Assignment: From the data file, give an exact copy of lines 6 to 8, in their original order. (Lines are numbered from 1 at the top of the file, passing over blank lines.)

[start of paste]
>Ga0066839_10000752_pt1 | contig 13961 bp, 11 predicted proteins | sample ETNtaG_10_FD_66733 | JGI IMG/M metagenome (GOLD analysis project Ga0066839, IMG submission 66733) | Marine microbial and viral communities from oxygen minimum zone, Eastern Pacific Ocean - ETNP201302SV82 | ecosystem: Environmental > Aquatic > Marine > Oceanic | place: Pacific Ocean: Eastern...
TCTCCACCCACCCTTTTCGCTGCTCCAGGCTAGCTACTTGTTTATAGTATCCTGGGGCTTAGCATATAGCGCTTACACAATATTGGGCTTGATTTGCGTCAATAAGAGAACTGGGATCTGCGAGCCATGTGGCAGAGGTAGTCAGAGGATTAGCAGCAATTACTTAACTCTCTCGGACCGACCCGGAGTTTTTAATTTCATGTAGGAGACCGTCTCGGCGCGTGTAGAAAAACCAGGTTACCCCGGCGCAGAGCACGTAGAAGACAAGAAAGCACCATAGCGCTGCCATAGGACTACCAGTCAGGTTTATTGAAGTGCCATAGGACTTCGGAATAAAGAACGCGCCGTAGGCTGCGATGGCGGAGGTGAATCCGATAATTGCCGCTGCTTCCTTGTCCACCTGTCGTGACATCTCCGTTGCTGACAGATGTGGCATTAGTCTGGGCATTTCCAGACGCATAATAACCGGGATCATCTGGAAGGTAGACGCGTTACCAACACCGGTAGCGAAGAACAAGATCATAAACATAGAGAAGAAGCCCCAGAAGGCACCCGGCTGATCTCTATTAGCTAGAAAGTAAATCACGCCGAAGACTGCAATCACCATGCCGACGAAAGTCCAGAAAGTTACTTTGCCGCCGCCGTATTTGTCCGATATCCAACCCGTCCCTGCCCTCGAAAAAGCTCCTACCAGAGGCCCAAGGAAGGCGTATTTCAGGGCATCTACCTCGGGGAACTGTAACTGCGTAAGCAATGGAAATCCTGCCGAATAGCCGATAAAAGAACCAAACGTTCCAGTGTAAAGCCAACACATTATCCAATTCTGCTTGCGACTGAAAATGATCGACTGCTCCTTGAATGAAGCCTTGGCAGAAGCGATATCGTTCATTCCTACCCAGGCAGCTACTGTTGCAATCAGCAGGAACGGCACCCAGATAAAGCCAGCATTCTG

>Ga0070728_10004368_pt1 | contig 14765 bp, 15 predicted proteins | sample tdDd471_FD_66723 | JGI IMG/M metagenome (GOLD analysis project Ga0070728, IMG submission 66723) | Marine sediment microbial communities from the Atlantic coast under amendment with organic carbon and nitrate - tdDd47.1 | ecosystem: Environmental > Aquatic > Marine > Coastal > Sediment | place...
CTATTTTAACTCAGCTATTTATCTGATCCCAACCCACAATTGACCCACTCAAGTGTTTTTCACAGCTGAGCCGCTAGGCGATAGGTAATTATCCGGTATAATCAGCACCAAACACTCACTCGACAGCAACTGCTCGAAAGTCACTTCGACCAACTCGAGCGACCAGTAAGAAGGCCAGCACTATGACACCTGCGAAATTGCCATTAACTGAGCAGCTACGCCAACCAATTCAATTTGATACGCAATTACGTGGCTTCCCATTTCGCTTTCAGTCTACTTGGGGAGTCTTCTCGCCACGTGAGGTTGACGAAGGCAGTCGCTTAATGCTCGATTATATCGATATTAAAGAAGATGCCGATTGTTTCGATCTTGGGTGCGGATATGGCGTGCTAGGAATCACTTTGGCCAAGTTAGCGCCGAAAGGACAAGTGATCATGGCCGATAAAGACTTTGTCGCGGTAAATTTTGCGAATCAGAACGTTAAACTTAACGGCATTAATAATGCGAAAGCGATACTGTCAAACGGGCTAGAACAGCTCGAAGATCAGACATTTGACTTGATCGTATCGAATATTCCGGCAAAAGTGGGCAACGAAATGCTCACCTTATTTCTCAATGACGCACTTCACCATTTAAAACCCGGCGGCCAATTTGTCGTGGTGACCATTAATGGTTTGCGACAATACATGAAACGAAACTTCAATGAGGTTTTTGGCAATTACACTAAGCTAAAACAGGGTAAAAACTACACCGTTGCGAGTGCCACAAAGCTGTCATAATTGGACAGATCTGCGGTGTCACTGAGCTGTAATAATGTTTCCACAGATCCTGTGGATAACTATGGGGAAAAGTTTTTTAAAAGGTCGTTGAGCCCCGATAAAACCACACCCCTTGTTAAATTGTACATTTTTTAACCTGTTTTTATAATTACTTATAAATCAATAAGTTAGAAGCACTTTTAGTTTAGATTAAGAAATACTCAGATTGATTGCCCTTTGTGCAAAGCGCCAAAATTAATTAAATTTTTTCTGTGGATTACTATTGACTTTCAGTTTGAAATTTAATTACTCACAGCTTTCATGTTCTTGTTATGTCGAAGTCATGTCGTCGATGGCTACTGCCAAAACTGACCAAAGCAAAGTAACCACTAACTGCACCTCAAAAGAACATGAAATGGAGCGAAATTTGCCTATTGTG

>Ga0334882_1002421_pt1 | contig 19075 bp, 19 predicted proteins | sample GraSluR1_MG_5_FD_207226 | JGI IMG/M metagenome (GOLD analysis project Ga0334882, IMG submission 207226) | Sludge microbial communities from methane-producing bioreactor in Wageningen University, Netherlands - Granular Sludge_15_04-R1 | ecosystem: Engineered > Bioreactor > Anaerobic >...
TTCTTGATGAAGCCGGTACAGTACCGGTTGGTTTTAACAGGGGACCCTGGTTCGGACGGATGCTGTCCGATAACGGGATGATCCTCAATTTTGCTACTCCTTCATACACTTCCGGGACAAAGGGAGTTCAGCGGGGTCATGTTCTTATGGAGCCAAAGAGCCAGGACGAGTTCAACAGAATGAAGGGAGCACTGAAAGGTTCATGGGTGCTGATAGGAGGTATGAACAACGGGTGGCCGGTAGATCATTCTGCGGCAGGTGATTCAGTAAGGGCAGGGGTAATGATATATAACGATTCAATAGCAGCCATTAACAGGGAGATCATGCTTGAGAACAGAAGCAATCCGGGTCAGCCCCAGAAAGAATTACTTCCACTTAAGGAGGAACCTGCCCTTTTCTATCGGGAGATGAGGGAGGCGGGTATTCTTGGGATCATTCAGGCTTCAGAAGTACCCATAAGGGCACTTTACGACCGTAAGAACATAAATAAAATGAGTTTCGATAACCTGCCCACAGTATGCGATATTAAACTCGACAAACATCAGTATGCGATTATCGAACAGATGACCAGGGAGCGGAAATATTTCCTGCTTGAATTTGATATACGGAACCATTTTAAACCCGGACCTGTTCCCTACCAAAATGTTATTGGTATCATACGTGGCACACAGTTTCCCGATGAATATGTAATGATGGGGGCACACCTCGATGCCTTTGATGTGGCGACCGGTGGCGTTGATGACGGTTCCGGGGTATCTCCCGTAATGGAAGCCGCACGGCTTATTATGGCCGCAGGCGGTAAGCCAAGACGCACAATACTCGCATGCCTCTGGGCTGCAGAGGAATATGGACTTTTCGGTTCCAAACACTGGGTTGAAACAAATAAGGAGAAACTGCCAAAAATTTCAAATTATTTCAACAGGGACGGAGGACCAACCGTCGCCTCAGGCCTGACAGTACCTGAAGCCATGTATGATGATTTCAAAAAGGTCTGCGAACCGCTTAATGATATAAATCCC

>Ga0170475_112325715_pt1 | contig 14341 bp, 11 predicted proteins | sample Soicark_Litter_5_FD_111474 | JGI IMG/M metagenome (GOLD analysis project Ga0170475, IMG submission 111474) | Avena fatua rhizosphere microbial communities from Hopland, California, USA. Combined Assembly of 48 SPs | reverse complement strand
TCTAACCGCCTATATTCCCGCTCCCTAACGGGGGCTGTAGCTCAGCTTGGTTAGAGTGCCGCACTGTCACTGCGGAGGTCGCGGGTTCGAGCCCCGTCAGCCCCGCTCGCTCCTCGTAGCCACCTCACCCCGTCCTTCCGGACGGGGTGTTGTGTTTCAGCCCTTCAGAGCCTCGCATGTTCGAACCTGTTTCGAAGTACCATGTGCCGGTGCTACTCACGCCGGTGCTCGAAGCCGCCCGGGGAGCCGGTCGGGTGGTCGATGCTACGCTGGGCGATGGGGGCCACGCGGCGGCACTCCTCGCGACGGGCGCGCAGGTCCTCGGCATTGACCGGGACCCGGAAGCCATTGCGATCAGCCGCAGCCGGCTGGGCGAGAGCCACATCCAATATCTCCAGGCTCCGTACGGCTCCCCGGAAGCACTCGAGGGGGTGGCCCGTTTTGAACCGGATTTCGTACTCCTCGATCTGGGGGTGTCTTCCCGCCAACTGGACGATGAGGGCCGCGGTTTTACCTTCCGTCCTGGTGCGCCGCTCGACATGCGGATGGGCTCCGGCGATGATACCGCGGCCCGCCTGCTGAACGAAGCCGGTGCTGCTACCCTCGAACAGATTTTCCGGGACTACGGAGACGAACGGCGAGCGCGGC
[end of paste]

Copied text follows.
TTCTTGATGAAGCCGGTACAGTACCGGTTGGTTTTAACAGGGGACCCTGGTTCGGACGGATGCTGTCCGATAACGGGATGATCCTCAATTTTGCTACTCCTTCATACACTTCCGGGACAAAGGGAGTTCAGCGGGGTCATGTTCTTATGGAGCCAAAGAGCCAGGACGAGTTCAACAGAATGAAGGGAGCACTGAAAGGTTCATGGGTGCTGATAGGAGGTATGAACAACGGGTGGCCGGTAGATCATTCTGCGGCAGGTGATTCAGTAAGGGCAGGGGTAATGATATATAACGATTCAATAGCAGCCATTAACAGGGAGATCATGCTTGAGAACAGAAGCAATCCGGGTCAGCCCCAGAAAGAATTACTTCCACTTAAGGAGGAACCTGCCCTTTTCTATCGGGAGATGAGGGAGGCGGGTATTCTTGGGATCATTCAGGCTTCAGAAGTACCCATAAGGGCACTTTACGACCGTAAGAACATAAATAAAATGAGTTTCGATAACCTGCCCACAGTATGCGATATTAAACTCGACAAACATCAGTATGCGATTATCGAACAGATGACCAGGGAGCGGAAATATTTCCTGCTTGAATTTGATATACGGAACCATTTTAAACCCGGACCTGTTCCCTACCAAAATGTTATTGGTATCATACGTGGCACACAGTTTCCCGATGAATATGTAATGATGGGGGCACACCTCGATGCCTTTGATGTGGCGACCGGTGGCGTTGATGACGGTTCCGGGGTATCTCCCGTAATGGAAGCCGCACGGCTTATTATGGCCGCAGGCGGTAAGCCAAGACGCACAATACTCGCATGCCTCTGGGCTGCAGAGGAATATGGACTTTTCGGTTCCAAACACTGGGTTGAAACAAATAAGGAGAAACTGCCAAAAATTTCAAATTATTTCAACAGGGACGGAGGACCAACCGTCGCCTCAGGCCTGACAGTACCTGAAGCCATGTATGATGATTTCAAAAAGGTCTGCGAACCGCTTAATGATATAAATCCC

>Ga0170475_112325715_pt1 | contig 14341 bp, 11 predicted proteins | sample Soicark_Litter_5_FD_111474 | JGI IMG/M metagenome (GOLD analysis project Ga0170475, IMG submission 111474) | Avena fatua rhizosphere microbial communities from Hopland, California, USA. Combined Assembly of 48 SPs | reverse complement strand
TCTAACCGCCTATATTCCCGCTCCCTAACGGGGGCTGTAGCTCAGCTTGGTTAGAGTGCCGCACTGTCACTGCGGAGGTCGCGGGTTCGAGCCCCGTCAGCCCCGCTCGCTCCTCGTAGCCACCTCACCCCGTCCTTCCGGACGGGGTGTTGTGTTTCAGCCCTTCAGAGCCTCGCATGTTCGAACCTGTTTCGAAGTACCATGTGCCGGTGCTACTCACGCCGGTGCTCGAAGCCGCCCGGGGAGCCGGTCGGGTGGTCGATGCTACGCTGGGCGATGGGGGCCACGCGGCGGCACTCCTCGCGACGGGCGCGCAGGTCCTCGGCATTGACCGGGACCCGGAAGCCATTGCGATCAGCCGCAGCCGGCTGGGCGAGAGCCACATCCAATATCTCCAGGCTCCGTACGGCTCCCCGGAAGCACTCGAGGGGGTGGCCCGTTTTGAACCGGATTTCGTACTCCTCGATCTGGGGGTGTCTTCCCGCCAACTGGACGATGAGGGCCGCGGTTTTACCTTCCGTCCTGGTGCGCCGCTCGACATGCGGATGGGCTCCGGCGATGATACCGCGGCCCGCCTGCTGAACGAAGCCGGTGCTGCTACCCTCGAACAGATTTTCCGGGACTACGGAGACGAACGGCGAGCGCGGC